President Obama's State of the Union address last week was a grim reminder that in year five of his presidency, he still really doesn't understand his job. His quote, "If Congress won't act, I will," showed that, quite appallingly, he still doesn't get that it's his job is to persuade Congress to act and to work with lawmakers to help right the economy and serve the interests of the people. It's called leadership.
Great leaders – Abraham Lincoln, Martin Luther King Jr., Ronald Reagan, for example – confront the great challenges of the day – slavery, civil rights, the Cold War – and make their mark on history by being bold, skillful and persuasive. This is how those great leaders got things done and made our nation freer, safer and more prosperous. At this moment in time, when so much in America hangs in the balance – our national security, our economy, our standards of living – the president proposes we tackle climate change, ban guns and put two-year olds in government programs. Shuttering power plants and coal mines, hampering law-abiding citizens' right to protect themselves and expanding ineffective government programs will neither improve the security of our citizens nor increase the shameful lack of new opportunities for struggling, working and middle-income families.
Our biggest challenges – and we have some big ones – are addressing our deepening government debt (now more than $16 trillion, up 50 percent in four years) to forestall fiscal ruin; strengthening families and fatherhood to help children and communities; unleashing America's energy, entrepreneurial and manufacturing potential; creating quality educational options for all Americans; confronting the ongoing threat of radical Islam and the growing threat of the Iranian and North Korean regimes supported by an increasingly aggressive China and Russia. The last one, our fragile national security, is the one area where President Obama wants to cut back. While the president touched on several of these important areas – especially fatherhood – his proposed solutions were modest and his actual policies conflict with his rhetoric. Where he mentioned these big challenges, he has the wrong prescriptions: more taxes and more government and, in the long run, less freedom and security for America's families.
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The president also demonstrated that his math skills are not getting any better because nothing he said last week adds up. His litany of new programs apparently "won't cost a dime," (we know better) and his call for tax reform was just a very thinly veiled call for even more tax increases. These ideas won't provide more jobs or put us on the road to fiscal health. The president says "deficit reduction" is not an economic plan – yet other than for government bureaucrats, it is a much better jobs plan than any he has proposed. I don't think he mentioned that the jobless rate has gone up again – and that economists expect it to stay above seven percent for years to come under his policies.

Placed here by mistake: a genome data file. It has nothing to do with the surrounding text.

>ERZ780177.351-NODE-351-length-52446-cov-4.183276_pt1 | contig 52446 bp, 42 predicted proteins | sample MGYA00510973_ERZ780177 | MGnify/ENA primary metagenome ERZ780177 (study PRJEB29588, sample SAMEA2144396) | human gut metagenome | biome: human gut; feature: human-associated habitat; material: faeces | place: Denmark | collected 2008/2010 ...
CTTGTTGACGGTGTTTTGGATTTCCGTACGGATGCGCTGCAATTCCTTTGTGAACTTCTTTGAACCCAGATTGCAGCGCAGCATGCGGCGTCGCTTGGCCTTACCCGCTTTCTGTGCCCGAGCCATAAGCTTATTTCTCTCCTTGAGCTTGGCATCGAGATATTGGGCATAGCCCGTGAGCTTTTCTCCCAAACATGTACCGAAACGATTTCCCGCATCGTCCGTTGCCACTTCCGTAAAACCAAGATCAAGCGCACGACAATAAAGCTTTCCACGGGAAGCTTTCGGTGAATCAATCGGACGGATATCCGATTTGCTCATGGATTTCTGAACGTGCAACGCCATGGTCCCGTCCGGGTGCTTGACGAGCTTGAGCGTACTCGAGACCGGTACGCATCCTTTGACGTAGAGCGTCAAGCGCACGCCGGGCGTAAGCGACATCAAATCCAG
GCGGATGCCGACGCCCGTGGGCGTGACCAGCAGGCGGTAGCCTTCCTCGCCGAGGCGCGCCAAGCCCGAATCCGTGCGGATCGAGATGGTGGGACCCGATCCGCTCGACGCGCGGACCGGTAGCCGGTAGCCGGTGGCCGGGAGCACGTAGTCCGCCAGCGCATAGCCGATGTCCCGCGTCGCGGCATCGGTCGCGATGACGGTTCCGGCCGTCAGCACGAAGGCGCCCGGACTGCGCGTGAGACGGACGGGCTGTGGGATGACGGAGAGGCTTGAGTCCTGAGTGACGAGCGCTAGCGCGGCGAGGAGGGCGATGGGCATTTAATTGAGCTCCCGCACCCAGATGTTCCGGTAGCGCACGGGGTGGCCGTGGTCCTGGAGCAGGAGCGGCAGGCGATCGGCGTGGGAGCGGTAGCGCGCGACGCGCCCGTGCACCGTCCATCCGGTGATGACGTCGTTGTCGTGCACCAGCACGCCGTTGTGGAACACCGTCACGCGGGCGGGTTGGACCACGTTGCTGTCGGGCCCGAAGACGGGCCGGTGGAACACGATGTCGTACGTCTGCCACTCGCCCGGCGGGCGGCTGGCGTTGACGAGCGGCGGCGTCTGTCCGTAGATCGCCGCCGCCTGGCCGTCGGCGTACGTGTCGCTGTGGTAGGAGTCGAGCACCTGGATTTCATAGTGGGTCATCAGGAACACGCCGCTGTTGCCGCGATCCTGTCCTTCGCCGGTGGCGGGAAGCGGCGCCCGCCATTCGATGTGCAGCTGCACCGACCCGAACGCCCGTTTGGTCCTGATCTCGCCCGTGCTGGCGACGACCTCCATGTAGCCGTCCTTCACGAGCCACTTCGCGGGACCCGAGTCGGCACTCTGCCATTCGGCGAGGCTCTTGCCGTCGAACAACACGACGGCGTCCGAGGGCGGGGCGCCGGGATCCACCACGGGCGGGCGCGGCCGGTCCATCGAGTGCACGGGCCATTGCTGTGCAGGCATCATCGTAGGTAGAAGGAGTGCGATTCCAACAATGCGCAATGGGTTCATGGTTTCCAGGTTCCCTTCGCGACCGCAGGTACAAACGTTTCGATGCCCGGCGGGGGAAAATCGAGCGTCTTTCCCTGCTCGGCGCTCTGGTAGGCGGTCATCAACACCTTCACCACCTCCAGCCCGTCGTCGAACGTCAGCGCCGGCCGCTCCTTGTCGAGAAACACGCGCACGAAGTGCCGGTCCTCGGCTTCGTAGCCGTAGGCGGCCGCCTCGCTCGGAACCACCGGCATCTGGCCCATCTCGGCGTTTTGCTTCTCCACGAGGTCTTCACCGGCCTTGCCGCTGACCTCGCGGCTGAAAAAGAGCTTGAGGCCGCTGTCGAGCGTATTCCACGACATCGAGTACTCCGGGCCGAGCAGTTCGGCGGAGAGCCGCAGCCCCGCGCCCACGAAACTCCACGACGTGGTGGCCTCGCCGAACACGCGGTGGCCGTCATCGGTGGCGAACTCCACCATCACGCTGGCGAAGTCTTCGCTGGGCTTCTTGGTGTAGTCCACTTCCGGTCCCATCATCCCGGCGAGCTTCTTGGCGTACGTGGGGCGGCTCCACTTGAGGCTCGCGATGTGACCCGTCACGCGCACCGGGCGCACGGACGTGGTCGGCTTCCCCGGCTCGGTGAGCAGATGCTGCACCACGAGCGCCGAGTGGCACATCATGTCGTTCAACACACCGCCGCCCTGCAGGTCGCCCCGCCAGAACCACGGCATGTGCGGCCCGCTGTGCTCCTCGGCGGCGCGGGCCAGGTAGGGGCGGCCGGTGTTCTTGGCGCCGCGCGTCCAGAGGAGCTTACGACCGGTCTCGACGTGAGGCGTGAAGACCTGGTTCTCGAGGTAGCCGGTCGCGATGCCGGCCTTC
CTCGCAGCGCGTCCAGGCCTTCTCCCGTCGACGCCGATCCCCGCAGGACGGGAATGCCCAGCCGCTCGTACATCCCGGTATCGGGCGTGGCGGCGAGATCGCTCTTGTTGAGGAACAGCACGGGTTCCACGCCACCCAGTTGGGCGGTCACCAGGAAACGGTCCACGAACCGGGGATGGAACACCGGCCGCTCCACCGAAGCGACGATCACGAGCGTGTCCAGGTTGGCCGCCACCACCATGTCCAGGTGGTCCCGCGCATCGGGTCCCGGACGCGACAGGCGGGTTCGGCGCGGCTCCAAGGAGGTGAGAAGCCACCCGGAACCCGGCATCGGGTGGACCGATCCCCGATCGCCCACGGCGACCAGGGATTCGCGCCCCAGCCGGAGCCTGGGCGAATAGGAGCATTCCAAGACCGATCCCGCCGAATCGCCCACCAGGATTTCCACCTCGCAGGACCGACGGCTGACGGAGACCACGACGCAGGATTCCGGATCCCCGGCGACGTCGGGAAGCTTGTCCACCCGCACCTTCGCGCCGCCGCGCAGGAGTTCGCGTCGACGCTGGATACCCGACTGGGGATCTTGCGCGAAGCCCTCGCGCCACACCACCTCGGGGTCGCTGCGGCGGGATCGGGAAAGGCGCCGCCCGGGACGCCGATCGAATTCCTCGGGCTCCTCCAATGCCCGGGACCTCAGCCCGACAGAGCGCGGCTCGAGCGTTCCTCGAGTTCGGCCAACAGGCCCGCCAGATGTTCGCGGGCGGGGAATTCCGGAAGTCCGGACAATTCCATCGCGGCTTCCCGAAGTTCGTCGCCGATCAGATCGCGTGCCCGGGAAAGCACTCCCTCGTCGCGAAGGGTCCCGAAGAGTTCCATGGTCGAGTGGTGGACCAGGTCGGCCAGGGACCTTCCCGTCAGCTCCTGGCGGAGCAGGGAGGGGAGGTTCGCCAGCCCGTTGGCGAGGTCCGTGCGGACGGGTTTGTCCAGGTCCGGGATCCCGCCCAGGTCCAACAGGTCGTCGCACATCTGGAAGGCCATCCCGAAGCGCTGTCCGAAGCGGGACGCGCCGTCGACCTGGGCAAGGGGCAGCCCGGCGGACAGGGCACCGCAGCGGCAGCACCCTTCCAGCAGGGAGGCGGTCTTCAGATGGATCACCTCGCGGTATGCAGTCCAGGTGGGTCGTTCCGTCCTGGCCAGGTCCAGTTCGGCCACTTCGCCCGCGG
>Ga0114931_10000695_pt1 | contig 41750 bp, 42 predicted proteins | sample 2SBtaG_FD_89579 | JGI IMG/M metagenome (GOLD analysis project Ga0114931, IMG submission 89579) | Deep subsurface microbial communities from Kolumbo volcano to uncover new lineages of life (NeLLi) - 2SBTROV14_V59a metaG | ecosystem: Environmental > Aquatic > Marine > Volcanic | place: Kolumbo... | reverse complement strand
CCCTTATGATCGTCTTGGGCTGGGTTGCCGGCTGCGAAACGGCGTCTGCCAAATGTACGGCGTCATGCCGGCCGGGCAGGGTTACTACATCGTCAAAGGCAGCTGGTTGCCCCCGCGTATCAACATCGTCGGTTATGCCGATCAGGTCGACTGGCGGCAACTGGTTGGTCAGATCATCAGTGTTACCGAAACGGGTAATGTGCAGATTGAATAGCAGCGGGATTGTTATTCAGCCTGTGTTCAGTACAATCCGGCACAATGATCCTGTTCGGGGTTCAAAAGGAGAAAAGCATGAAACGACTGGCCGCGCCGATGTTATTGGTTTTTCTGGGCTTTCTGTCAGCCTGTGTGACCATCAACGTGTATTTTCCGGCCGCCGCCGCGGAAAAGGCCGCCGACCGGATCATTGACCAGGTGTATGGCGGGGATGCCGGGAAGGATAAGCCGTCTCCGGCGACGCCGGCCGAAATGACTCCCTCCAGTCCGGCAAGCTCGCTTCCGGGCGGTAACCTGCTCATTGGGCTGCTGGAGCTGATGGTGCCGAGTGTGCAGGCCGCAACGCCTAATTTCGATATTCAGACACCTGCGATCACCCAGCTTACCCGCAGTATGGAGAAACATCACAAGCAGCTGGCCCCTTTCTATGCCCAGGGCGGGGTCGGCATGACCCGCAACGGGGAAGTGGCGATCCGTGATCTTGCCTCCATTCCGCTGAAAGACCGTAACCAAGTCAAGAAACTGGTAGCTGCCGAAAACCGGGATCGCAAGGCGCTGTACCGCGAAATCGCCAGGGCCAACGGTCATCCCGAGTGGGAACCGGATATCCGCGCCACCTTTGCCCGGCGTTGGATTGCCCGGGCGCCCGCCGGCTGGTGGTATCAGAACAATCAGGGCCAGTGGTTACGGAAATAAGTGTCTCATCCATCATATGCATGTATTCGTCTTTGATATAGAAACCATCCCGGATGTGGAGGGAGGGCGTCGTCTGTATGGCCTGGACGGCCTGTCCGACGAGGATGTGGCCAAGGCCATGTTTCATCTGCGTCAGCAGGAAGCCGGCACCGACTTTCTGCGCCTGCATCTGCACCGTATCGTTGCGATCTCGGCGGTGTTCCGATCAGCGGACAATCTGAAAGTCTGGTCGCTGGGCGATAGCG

President Obama raises taxes on manufacturers while calling for more manufacturing institutes. He raises taxes and expands regulations on American energy and stops the Keystone pipeline, while calling for more American energy. It doesn't compute. Despite what he says, do his proposed programs lower energy costs for families and create jobs for workers? Our oil and natural gas sectors have taken off – not because of the government, but because of entrepreneurs, improved technology and the fact that most of the explosive growth has been on private land – with limited government involvement. They have taken off in spite of the policies of this administration. Marco Rubio's excellent response provides a much-needed contrast to the president. Our country will thrive when we create the conditions for growth and opportunity again and provide hope and inspiration to the millions who want a better life for themselves and their children.
All this said, I did agree with President Obama when he said, "We must enlist our values in the fight." If those values are work hard, be fair, love your neighbor and protect your children, then I agree. We can find common ground from which to confront the challenges we face. But we do that through vision and bold leadership – not expanded government and more debt. We need common sense for the common good.
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